The weekends are quite often a great time to hit the beach, but for one 23-year-old woman, she got a bit more than she bargained for while swimming at a Florida beach.
On Sunday afternoon at a beach in Boca Raton, FL, an unnamed young woman was swimming when all of a sudden she was bitten on the right forearm by a two-foot-long nurse shark!
The woman had to be taken to the hospital, but what makes this situation so bizarre is the animal latched on and was STILL attached to the young lady’s arm the ENTIRE time!
Though it is not known how the woman came in contact with the shark, some beachgoers said that there were a few people antagonizing the animal in the water shortly before the attack.
One witness, Nate Pachter, even said that he saw people “holding the shark by its tail. He added:
“Sharks are like the most humane thing ever. So it wouldn’t bite them if they hadn’t been messing with it.”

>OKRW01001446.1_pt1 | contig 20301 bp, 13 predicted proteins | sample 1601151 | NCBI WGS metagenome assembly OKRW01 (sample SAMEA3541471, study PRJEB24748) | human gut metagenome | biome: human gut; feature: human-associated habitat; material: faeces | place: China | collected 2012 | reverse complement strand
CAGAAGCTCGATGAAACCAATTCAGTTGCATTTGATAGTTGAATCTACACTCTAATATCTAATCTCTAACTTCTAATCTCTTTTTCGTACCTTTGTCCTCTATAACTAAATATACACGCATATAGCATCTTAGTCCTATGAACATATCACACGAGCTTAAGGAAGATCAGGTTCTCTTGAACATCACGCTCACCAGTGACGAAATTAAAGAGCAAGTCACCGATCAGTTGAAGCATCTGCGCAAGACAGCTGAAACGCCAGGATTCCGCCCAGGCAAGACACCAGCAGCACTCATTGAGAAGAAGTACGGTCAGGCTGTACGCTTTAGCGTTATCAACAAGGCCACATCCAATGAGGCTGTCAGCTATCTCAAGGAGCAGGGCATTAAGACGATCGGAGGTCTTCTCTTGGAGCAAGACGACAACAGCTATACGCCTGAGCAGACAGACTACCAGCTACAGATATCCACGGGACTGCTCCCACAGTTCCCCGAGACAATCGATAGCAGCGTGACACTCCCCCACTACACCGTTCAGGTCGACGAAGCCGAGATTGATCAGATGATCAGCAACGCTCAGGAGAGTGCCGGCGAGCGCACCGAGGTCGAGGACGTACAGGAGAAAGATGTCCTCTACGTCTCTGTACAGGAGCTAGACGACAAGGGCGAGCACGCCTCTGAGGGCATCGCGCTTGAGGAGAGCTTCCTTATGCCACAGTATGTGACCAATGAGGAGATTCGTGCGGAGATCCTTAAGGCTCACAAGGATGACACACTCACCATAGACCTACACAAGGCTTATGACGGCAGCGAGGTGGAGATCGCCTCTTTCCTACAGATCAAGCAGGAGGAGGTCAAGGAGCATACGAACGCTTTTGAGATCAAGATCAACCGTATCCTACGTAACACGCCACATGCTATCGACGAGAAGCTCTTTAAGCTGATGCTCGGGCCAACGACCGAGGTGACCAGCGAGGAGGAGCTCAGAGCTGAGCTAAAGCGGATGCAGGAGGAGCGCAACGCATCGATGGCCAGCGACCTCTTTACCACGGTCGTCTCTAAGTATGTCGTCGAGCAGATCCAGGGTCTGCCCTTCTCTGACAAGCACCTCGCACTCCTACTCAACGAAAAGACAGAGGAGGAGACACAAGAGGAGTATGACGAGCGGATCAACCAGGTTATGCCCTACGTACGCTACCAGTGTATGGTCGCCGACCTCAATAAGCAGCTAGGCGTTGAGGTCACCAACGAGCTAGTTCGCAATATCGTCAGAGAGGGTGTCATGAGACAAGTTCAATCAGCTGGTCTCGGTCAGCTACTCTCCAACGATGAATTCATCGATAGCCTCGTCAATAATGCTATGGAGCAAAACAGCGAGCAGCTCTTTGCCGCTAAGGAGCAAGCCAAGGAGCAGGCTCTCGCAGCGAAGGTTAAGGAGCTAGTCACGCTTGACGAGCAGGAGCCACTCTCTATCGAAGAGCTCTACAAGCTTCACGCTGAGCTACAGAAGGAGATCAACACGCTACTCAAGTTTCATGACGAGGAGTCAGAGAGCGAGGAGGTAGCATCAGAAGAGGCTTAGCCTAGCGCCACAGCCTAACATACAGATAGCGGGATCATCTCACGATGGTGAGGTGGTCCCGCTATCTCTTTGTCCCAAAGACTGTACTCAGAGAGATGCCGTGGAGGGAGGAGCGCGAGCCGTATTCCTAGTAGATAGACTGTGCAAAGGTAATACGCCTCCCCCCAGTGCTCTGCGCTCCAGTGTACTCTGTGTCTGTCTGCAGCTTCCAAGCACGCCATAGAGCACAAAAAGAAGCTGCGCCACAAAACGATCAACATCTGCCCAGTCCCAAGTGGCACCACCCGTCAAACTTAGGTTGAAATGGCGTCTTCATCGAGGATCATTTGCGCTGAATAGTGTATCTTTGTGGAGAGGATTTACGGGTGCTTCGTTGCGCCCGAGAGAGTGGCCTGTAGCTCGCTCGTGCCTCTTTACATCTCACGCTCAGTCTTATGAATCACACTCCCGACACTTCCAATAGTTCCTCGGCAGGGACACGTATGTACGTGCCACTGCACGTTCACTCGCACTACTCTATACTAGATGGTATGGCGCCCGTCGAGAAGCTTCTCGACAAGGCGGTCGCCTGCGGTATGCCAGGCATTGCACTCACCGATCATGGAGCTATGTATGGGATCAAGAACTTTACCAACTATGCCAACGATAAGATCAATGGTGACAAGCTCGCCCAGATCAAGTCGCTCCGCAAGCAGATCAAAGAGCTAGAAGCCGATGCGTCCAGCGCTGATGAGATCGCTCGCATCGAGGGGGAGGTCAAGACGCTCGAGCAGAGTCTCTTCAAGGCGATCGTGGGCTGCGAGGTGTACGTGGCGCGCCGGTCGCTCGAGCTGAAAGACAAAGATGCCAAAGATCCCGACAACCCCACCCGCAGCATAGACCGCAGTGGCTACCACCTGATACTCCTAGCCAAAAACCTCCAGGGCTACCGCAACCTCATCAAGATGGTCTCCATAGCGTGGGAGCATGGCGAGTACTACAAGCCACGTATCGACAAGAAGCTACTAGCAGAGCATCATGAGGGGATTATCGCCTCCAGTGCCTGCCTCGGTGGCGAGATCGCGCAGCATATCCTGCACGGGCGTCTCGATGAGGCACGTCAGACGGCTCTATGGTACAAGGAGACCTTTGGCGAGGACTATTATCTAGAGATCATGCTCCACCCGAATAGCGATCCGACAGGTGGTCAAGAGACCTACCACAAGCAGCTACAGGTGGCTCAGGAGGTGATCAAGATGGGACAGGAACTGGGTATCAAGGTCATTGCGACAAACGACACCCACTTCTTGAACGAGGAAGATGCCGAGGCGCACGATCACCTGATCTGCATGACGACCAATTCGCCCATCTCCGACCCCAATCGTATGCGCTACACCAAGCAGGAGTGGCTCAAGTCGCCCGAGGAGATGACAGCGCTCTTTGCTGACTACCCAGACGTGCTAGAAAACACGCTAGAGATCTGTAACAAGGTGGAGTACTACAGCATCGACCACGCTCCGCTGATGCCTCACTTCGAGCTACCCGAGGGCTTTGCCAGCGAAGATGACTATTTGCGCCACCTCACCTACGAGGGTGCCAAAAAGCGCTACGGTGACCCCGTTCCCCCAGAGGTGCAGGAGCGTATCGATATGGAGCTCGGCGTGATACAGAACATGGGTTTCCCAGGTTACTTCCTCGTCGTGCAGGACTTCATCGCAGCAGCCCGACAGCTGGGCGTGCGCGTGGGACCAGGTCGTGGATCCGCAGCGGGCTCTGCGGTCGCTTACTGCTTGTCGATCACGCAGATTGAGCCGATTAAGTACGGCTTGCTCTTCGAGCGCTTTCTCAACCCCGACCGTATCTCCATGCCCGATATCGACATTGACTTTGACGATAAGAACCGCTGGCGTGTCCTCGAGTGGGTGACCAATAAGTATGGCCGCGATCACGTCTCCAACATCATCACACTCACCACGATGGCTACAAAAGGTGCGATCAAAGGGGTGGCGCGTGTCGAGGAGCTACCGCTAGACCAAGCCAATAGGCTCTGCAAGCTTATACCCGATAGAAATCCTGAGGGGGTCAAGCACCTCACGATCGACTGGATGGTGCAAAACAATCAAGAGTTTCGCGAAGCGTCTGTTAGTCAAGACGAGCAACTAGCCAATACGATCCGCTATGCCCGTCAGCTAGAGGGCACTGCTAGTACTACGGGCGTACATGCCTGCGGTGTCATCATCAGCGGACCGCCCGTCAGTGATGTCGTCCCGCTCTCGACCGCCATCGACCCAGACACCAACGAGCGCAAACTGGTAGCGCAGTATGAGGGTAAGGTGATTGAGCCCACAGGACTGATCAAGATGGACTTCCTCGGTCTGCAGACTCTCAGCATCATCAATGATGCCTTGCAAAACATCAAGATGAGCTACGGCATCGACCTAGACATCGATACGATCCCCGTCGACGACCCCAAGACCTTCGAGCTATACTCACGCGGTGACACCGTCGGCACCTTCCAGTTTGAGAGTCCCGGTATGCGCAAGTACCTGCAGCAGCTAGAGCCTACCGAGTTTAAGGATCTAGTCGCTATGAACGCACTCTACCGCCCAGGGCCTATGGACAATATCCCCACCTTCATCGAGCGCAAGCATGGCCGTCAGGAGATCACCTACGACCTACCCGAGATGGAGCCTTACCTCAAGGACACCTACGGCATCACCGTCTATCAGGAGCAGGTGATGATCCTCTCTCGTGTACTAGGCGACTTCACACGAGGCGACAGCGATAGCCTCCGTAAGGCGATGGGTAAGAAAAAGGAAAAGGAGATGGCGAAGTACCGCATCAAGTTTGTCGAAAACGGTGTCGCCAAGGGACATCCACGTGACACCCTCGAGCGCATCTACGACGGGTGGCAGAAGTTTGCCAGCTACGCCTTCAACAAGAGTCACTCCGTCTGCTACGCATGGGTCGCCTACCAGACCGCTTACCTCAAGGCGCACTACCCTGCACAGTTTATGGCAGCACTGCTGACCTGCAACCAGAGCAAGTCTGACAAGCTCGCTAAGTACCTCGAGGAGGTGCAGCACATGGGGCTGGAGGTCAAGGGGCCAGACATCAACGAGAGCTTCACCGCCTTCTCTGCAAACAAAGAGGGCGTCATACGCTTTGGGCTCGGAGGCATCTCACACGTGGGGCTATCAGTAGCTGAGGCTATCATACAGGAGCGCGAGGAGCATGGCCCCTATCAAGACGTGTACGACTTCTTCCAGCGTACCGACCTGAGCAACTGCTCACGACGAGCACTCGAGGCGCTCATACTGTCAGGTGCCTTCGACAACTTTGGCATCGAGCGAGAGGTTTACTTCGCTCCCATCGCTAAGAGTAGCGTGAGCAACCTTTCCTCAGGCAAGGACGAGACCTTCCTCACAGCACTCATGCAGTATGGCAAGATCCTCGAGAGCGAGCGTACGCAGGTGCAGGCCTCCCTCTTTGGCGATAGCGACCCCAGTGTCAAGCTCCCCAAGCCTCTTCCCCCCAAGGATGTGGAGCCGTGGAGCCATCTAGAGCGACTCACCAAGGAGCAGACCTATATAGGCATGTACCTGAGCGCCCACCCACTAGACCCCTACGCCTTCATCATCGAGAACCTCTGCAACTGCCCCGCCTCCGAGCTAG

Well, that’s fair. After the woman was bitten, another witness recalled:
“The shark wouldn’t give up. It was barely breathing but it wasn’t letting go of her arm, like it was stuck to her or something.”
The woman reportedly remained fairly calm, but as a crowd grew around her, she became more and more anxious. Luckily she was taken to the hospital — along with the shark — on a stretcher.
Dylan Narcowich, a lifeguard on the scene at the time recalled seeing the woman and her male companion swimming off shore about 60 feet away, saying:
“There’s a rock pile where she was at and there are two more over there where they kind of hang out.”
Fortunately for the victim, the little guy was ONLY two feet as it is common for nurse sharks to grow up to about 14 feet and frequent the waters offshore in Florida. Not only that, but they’re also pretty well known for having strong jaws with THOUSANDS of tiny teeth!
Clint Tracy, Captain of Ocean Rescue, was even surprised by the event saying:
“I have never seen anything like it. Never even heard of anything like this.”
LOLz! The National Park Service made sure to once again remind people in the wake of this most recent attack that:
“Knowingly or not, people swim near nurse sharks every day without incident. Attacks on humans are rare but not unknown and a clamping bite typically results from a diver or fisherman antagonizing the shark with hook, spear, net or hand.”
So next time you’re at the beach, make sure you keep your eyes peeled and don’t swim out too far!
[Image via Twitter.]